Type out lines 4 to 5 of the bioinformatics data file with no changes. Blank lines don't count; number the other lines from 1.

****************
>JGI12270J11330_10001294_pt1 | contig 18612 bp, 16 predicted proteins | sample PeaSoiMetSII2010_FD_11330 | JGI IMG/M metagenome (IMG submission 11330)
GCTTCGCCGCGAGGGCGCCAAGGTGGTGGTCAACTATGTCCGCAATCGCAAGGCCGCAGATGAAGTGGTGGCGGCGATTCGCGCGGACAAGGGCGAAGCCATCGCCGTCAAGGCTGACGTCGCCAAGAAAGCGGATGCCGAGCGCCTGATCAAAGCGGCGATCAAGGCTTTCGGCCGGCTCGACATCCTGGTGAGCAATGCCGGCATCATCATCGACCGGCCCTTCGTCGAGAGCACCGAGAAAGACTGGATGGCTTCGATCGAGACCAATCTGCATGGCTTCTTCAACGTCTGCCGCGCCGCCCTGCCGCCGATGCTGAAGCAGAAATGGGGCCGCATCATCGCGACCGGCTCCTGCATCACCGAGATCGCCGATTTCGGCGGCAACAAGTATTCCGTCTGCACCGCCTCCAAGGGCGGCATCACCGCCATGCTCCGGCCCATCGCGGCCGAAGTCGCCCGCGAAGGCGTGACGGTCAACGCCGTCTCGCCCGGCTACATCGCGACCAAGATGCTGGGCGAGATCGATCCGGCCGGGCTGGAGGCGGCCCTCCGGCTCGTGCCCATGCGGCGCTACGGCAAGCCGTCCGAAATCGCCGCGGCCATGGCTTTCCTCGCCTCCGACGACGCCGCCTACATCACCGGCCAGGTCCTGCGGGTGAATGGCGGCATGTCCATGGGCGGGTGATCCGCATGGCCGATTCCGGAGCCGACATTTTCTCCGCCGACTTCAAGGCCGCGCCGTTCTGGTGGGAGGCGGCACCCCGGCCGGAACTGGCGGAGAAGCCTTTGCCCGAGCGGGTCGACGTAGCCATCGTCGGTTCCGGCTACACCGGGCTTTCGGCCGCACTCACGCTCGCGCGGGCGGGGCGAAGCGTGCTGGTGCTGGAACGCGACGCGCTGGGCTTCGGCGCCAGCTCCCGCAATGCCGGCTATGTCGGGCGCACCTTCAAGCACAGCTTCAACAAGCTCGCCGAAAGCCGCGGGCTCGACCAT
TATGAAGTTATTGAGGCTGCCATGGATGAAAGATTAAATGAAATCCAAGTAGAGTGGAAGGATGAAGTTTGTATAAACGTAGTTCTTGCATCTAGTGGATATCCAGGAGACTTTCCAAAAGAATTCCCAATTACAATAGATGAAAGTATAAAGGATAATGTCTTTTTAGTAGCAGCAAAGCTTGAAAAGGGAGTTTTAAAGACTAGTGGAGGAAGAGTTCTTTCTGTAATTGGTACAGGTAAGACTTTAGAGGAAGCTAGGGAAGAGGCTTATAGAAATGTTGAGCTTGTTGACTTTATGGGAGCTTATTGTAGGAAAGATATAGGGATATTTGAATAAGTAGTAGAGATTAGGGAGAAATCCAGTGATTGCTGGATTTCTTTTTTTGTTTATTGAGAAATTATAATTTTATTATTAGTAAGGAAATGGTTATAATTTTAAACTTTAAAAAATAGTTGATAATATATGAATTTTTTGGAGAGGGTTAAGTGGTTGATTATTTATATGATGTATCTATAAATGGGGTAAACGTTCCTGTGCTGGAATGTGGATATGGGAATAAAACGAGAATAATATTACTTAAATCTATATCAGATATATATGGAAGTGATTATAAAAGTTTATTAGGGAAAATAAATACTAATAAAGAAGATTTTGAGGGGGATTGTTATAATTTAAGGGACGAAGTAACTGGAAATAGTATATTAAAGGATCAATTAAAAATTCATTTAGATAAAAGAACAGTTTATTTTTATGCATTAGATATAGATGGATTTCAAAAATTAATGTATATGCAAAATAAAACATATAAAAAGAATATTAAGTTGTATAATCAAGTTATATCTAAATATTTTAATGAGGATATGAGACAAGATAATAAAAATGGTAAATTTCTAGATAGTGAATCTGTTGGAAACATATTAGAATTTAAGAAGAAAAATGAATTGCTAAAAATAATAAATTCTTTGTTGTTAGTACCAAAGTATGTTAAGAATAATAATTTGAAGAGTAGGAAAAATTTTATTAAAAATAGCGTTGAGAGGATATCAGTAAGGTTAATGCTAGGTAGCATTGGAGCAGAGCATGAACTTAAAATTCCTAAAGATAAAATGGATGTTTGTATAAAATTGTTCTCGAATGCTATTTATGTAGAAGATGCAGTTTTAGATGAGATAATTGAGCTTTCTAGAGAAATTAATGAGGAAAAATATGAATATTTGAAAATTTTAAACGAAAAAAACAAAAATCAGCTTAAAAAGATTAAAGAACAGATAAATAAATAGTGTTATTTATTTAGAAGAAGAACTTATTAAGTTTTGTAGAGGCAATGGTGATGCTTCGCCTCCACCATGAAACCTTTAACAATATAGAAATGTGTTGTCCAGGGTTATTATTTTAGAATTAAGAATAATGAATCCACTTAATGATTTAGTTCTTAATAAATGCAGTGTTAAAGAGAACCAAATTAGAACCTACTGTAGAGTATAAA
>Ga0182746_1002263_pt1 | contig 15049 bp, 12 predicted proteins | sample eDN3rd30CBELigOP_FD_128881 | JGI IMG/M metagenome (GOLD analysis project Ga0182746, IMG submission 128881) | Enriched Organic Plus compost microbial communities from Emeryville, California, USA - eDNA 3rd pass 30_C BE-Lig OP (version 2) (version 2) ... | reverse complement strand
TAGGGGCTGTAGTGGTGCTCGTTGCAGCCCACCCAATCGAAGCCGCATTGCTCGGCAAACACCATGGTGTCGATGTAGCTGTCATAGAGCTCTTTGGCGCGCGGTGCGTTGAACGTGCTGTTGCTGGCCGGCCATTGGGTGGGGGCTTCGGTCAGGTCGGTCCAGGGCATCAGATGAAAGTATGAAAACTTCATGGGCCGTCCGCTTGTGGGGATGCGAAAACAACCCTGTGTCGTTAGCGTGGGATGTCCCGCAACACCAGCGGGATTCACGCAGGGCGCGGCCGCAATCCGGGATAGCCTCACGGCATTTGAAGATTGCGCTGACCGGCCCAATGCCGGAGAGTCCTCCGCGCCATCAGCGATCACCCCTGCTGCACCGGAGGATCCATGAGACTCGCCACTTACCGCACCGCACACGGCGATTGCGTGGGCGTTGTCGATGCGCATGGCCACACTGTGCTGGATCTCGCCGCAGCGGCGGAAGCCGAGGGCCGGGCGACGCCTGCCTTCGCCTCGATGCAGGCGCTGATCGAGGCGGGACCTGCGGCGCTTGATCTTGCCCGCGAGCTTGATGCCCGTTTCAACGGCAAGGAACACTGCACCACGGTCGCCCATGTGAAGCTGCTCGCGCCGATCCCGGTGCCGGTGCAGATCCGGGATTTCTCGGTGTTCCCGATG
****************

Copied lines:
>Ga0182746_1002263_pt1 | contig 15049 bp, 12 predicted proteins | sample eDN3rd30CBELigOP_FD_128881 | JGI IMG/M metagenome (GOLD analysis project Ga0182746, IMG submission 128881) | Enriched Organic Plus compost microbial communities from Emeryville, California, USA - eDNA 3rd pass 30_C BE-Lig OP (version 2) (version 2) ... | reverse complement strand
TAGGGGCTGTAGTGGTGCTCGTTGCAGCCCACCCAATCGAAGCCGCATTGCTCGGCAAACACCATGGTGTCGATGTAGCTGTCATAGAGCTCTTTGGCGCGCGGTGCGTTGAACGTGCTGTTGCTGGCCGGCCATTGGGTGGGGGCTTCGGTCAGGTCGGTCCAGGGCATCAGATGAAAGTATGAAAACTTCATGGGCCGTCCGCTTGTGGGGATGCGAAAACAACCCTGTGTCGTTAGCGTGGGATGTCCCGCAACACCAGCGGGATTCACGCAGGGCGCGGCCGCAATCCGGGATAGCCTCACGGCATTTGAAGATTGCGCTGACCGGCCCAATGCCGGAGAGTCCTCCGCGCCATCAGCGATCACCCCTGCTGCACCGGAGGATCCATGAGACTCGCCACTTACCGCACCGCACACGGCGATTGCGTGGGCGTTGTCGATGCGCATGGCCACACTGTGCTGGATCTCGCCGCAGCGGCGGAAGCCGAGGGCCGGGCGACGCCTGCCTTCGCCTCGATGCAGGCGCTGATCGAGGCGGGACCTGCGGCGCTTGATCTTGCCCGCGAGCTTGATGCCCGTTTCAACGGCAAGGAACACTGCACCACGGTCGCCCATGTGAAGCTGCTCGCGCCGATCCCGGTGCCGGTGCAGATCCGGGATTTCTCGGTGTTCCCGATG